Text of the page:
Nonpharmacologic interventions such as limiting nosocomial spread have been suggested for mitigation of respiratory epidemics at health care facilities. This observational study tested the efficacy of a mass screening, isolation, and triage protocol in correctly identifying and placing in a cohort exercise subjects according to case status in the emergency departments at 3 acute care hospitals in Brooklyn, New York, during a simulated pandemic influenza outbreak.During a 1-day, full-scale exercise using 354 volunteer victims, variables assessing adherence to the mass screening protocol and infection control recommendations were evaluated using standardized forms.While all hospitals were able to apply the suggested mass screening protocol for separation based on case status, significant differences were observed in several infection control variables among participating hospitals and different hospital areas.Implementation of mass screening and other infection control interventions during a hospital full-scale exercise was feasible and resulted in measurable outcomes. Hospital drills may be an effective way of detecting and addressing variability in following infection control recommendations.
- Haitian earthquake relief: disaster response aboard the USNS comfort. [Journal Article]
- Disaster Med Public Health Prep 2012 Dec; 6(4):370-7.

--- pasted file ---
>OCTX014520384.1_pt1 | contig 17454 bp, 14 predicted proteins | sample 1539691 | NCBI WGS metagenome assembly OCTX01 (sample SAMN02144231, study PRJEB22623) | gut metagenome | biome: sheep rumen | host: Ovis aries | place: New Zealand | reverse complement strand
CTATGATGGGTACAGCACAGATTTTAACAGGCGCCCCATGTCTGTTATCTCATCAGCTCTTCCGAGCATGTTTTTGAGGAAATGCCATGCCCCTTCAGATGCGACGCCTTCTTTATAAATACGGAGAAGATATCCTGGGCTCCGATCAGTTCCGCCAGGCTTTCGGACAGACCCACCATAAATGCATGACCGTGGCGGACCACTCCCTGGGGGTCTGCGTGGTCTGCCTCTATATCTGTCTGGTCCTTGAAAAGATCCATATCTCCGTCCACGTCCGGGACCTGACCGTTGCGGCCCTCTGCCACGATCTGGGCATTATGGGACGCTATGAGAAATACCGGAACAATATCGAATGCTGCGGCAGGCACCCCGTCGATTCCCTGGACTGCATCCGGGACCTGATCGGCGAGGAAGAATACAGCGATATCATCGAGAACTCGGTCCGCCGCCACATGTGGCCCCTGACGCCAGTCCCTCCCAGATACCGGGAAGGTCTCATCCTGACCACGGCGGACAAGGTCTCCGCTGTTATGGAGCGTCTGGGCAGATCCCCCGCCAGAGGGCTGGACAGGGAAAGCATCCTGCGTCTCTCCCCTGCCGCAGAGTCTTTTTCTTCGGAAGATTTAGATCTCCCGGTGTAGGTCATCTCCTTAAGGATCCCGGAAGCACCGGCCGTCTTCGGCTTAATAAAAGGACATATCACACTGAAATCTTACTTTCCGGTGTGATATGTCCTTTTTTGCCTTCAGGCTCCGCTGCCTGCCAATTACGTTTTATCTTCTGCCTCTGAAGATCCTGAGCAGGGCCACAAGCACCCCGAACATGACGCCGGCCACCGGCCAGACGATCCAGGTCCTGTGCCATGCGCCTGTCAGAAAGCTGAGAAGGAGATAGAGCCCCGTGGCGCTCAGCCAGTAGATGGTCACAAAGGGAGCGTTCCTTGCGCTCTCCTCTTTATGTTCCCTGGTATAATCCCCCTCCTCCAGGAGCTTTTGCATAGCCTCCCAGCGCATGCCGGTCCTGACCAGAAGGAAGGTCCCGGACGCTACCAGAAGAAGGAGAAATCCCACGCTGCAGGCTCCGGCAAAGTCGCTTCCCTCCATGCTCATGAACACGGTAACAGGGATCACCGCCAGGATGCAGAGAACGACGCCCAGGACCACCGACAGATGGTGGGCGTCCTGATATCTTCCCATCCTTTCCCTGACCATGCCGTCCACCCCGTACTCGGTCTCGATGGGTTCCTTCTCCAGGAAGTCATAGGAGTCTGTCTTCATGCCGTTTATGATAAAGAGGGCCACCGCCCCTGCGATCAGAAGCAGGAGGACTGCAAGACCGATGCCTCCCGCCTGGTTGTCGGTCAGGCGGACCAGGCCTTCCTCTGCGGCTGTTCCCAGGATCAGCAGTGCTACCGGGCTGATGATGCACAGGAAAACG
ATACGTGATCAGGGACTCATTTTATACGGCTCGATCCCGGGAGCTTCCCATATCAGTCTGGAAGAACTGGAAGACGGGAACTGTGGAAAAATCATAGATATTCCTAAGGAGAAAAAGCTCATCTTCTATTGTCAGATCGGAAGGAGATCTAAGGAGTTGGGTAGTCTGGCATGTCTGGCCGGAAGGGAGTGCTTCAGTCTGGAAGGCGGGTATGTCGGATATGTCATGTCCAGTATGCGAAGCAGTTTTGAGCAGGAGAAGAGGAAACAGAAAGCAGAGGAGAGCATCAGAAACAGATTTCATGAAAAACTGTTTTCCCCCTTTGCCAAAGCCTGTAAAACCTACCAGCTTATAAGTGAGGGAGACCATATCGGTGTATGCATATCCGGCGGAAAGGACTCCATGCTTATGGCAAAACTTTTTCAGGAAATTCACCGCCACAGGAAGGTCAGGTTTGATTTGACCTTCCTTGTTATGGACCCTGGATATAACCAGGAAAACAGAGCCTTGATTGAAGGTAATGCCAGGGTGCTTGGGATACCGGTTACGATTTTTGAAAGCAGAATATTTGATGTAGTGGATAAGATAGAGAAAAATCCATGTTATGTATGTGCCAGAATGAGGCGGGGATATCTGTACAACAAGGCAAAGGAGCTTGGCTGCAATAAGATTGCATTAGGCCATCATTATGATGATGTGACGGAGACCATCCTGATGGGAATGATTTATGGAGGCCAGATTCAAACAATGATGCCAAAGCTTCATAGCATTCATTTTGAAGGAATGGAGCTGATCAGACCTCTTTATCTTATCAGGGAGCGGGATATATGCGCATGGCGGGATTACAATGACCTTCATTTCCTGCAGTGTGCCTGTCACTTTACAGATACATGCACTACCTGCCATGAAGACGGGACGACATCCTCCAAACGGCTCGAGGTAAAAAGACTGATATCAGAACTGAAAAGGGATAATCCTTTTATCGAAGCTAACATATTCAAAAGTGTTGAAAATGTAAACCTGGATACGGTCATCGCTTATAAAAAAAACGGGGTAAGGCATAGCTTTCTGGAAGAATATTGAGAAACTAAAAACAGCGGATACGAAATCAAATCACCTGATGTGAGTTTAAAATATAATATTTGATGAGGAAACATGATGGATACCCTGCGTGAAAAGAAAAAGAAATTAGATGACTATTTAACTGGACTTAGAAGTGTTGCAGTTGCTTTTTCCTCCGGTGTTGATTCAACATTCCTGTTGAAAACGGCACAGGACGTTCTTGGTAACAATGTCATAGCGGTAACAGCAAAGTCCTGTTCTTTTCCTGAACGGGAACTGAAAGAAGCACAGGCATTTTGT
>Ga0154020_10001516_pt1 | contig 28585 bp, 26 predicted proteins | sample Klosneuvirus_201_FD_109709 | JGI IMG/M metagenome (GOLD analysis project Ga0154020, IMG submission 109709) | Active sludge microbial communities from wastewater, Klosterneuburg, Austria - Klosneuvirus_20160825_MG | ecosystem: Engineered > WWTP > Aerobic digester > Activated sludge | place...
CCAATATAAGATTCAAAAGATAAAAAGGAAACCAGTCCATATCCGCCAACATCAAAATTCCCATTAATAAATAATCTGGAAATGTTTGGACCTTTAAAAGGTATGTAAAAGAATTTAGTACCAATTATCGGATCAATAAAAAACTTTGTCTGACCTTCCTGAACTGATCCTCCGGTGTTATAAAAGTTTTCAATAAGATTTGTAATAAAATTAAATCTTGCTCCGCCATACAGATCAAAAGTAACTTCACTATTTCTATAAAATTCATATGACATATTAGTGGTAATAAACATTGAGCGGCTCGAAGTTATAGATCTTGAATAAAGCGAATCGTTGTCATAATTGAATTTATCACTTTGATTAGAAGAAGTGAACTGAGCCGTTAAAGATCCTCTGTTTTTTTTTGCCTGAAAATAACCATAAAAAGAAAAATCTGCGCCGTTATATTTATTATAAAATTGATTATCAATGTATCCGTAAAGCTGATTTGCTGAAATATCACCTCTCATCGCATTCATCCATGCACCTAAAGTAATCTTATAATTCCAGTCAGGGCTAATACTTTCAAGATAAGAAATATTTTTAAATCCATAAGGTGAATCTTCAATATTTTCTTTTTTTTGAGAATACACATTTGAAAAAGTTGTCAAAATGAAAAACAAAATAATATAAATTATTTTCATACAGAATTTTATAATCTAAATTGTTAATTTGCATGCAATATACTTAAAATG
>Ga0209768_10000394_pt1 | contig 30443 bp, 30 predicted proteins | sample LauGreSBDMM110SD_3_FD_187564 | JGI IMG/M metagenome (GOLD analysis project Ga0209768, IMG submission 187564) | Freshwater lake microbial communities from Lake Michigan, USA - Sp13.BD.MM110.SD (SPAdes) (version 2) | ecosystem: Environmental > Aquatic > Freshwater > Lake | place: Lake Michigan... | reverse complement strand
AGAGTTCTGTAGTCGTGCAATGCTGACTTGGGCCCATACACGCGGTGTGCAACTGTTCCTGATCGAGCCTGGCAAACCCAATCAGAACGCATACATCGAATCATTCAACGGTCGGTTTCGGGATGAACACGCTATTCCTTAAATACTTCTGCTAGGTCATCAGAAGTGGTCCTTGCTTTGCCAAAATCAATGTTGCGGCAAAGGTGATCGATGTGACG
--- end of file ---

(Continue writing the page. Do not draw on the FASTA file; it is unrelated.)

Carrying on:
The Haitian earthquake of January 12, 2010, was a disaster essentially unprecedented in the Western Hemisphere's recorded history. The USNS Comfort departed from Baltimore, Maryland, within 72 hours of the earthquake and arrived in Port-au-Prince harbor on January 19. During the subsequent 40 days, the ship provided one of the largest relief efforts in the US Navy's history.The data analyzed included all patients evaluated and treated by the USNS Comfort between January 19 and February 27, 2010. A medical chart with a unique identifier was created for each patient on admission. A patient database was created from these records and used for this analysis.A total of 872 patients and 185 patient escorts were processed aboard the ship. Ages ranged from younger than 1 day to 89 years: 635 were adults and 237 were children. Of those admitted, 817 of the patients were admitted for longer than 24 hours; the average length of stay was 8.0 days. The need for surgery was substantial: 454 patients went to the operating room (OR) 843 times for 927 cumulative procedures. A total of 58 patients underwent amputations.Haiti was almost completely reliant on foreign medical teams for trauma care. Analysis of the data illustrates the challenges of triage and treatment in a humanitarian mass-casualty response. The remarkable coordination and cooperation among the Haitian Ministry of Health, nongovernmental humanitarian aid organizations, and the US military highlighted the responders' respective capabilities and demonstrated the importance of collaboration in future disaster response efforts.